Your bulb mode comment is amusing, but entirely misses the point. The camera is good at precisely exposing the sensor for a specific time with a specific aperture. Nobody disputes this. What is disputed is whether the camera can automatically expose every frame properly. Some people think it can, and they use Av/Tv. Some people don't trust it completely, and they use Manual. Nothing wrong with either.
« Last Edit: June 13, 2012, 03:47:54 PM by JerryKnight »

AdamJ

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Re: Manual Mode Exposure Question...
« Reply #19 on: June 13, 2012, 06:25:23 PM »
You and I (and many other photographers on both sides) have very different ideas of what "reliable" means. And this is perfectly fine - that's why both types of modes exist.

The settings that the camera guesses on can change wildly, depending on where exactly you're metering. Your shots will not always be consistent. If you're using evaluative metering, changes in things like the background can have dramatic effect on your exposures. If you're using spot metering, changing where you're metering even slightly can also dramatically effect what the camera thinks is "right".

I guess my main point is that the camera does not have an intuitive sense of what I'm photographing. It can only guess, and allowing it to guess gives it the opportunity to guess wrong. Will I guess wrong too? Absolutely, but it trains me to keep an eye on the histogram and adjust. Exposure will never be something that you should "fire and forget" unless you're taking snapshots. (Again, this is my thinking, not what everyone should think.)

Your bulb mode comment is amusing, but entirely misses the point. The camera is good at precisely exposing the sensor for a specific time with a specific aperture. Nobody disputes this. What is disputed is whether the camera can automatically expose every frame properly. Some people think it can, and they use Av/Tv. Some people don't trust it completely, and they use Manual. Nothing wrong with either.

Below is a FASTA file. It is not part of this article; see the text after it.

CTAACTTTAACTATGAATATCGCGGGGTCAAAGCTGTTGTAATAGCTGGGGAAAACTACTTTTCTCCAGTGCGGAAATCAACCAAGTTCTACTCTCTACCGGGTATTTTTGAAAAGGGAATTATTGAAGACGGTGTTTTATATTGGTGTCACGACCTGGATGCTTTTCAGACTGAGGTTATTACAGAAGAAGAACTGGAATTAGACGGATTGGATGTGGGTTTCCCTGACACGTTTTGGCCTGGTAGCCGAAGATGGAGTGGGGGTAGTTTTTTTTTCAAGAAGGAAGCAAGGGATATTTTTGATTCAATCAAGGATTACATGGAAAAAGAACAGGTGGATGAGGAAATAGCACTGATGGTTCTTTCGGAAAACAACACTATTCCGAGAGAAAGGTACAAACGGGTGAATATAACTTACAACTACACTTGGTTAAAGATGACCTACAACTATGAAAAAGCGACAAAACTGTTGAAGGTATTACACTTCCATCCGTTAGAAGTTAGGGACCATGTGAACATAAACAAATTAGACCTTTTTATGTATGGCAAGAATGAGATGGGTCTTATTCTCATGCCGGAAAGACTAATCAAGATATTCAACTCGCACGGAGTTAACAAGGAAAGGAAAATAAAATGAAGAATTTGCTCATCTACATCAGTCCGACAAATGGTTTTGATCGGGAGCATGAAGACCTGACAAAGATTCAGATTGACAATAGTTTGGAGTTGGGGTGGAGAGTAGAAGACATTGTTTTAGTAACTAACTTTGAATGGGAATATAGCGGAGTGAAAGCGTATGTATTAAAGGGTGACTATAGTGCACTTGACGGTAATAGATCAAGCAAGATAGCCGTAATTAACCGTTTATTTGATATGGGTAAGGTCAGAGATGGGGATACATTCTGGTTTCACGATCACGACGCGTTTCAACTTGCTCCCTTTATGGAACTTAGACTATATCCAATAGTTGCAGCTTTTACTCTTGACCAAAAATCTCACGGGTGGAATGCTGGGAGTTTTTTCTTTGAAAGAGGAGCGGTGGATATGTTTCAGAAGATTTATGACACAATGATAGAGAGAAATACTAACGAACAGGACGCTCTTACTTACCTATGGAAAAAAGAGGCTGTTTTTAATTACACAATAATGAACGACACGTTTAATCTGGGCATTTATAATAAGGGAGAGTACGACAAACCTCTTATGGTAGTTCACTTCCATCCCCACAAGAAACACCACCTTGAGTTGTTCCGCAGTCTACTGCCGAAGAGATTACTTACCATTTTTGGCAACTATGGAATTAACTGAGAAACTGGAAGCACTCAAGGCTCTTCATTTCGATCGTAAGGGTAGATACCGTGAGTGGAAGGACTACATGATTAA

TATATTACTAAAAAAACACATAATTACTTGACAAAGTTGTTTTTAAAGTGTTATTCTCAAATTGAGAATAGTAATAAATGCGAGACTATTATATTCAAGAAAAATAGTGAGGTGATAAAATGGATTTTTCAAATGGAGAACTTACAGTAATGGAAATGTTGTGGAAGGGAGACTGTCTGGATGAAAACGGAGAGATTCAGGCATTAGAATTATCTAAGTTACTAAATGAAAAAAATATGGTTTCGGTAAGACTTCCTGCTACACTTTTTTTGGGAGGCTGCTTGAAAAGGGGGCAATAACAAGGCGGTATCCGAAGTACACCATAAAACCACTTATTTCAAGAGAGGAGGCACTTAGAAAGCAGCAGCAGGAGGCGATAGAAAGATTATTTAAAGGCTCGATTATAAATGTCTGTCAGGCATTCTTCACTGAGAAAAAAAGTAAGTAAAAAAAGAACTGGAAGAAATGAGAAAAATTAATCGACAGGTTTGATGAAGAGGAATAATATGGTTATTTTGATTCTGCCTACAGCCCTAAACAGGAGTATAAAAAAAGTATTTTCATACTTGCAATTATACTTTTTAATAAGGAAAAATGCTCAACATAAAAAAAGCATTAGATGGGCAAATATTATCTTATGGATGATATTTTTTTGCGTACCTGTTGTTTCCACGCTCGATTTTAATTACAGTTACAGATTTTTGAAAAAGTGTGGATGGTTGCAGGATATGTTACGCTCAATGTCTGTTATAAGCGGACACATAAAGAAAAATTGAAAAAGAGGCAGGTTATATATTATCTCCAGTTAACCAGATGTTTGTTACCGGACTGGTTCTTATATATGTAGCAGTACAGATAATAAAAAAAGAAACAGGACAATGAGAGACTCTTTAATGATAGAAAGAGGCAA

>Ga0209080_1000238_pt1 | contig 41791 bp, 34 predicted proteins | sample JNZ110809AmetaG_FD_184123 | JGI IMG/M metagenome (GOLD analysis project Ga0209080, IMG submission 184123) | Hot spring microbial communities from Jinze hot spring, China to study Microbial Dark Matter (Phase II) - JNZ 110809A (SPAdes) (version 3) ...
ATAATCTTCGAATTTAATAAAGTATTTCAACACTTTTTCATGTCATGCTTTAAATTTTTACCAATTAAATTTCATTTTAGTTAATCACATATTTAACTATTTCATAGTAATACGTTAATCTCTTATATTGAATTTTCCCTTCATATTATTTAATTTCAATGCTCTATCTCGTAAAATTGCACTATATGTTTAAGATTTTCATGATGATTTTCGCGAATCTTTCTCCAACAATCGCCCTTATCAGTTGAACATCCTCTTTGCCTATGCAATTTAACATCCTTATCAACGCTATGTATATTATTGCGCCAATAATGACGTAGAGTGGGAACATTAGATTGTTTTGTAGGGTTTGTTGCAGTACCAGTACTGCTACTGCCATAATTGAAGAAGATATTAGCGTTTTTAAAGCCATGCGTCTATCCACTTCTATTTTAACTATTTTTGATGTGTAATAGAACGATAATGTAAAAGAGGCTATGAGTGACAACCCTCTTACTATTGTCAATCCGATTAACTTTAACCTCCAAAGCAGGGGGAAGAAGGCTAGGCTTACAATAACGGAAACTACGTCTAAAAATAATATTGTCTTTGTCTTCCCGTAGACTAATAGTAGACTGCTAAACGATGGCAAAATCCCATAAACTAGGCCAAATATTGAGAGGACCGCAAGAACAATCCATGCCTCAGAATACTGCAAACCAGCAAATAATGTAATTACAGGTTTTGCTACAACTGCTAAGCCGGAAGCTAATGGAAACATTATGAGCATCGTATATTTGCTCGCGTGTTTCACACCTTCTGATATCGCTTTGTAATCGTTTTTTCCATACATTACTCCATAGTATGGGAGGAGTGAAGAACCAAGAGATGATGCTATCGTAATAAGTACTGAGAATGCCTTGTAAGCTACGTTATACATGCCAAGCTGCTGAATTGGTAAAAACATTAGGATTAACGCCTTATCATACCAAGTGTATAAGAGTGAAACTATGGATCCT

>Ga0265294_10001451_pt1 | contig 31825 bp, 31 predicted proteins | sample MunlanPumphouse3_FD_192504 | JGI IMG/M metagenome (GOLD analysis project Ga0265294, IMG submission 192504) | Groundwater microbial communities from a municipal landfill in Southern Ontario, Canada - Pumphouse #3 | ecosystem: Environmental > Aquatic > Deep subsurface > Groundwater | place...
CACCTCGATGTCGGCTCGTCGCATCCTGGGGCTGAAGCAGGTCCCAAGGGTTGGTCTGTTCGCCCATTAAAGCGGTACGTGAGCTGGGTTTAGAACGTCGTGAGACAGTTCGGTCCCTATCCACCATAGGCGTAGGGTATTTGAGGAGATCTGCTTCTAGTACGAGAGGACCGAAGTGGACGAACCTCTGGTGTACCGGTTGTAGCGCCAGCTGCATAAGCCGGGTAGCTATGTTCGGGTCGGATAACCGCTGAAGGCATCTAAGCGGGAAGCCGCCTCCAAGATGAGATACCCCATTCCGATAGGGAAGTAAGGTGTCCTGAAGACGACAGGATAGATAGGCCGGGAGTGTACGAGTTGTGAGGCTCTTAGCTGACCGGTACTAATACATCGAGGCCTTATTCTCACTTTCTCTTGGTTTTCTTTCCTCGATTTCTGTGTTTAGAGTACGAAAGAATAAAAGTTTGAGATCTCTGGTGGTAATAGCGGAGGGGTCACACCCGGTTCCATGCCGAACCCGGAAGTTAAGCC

The question the OP was asking was, why should he take 30 seconds setting exposure manually when in the majority of situations, AP is working for him. My contention is simply that there's nothing wrong with using AP, or SP for that matter, in that majority of situations where it gives the same settings as he would have selected in manual mode anyway. In other words, don't assume you're doing something wrong by using AP or SP, just because other people say they always use manual. Using AP doesn't necessarily equate to fire-and-forget exposure, or to snapshots. As the OP said, you still have EC, spot, etc. to adjust for specific lighting scenarios.

What metering technology can't do, of course, is to second-guess anyone's intention to expose for creativity rather than for an evenly spread histogram, so thank goodness for manual mode. I'm not against manual mode, I just find manual-mode evangelists a little irksome. I'm not suggesting you or anyone else here is in that camp (your views seem balanced and were well put) but there's no doubt they exist. My photography tutor was one - I remember how he cursed when I replaced my manual Yashica with a Contax 139.  :-\

« Last Edit: June 13, 2012, 06:32:09 PM by AdamJ »

bleedo

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Re: Manual Mode Exposure Question...
« Reply #20 on: June 16, 2012, 11:54:01 PM »
I learned to shoot in manual and can't imagine shooting (for the most part) any other way. For me, the enjoyment of shooting involves the challenge...I do a lot of event work and definitely have to adjust quickly. Do I nail every single shot? No, but I've learned from my mistakes and don't miss much anymore. As others have stated, with practice the speed will come. The ten inches behind the camera are the most important part of the camera...

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Re: Manual Mode Exposure Question...
« Reply #20 on: June 16, 2012, 11:54:01 PM »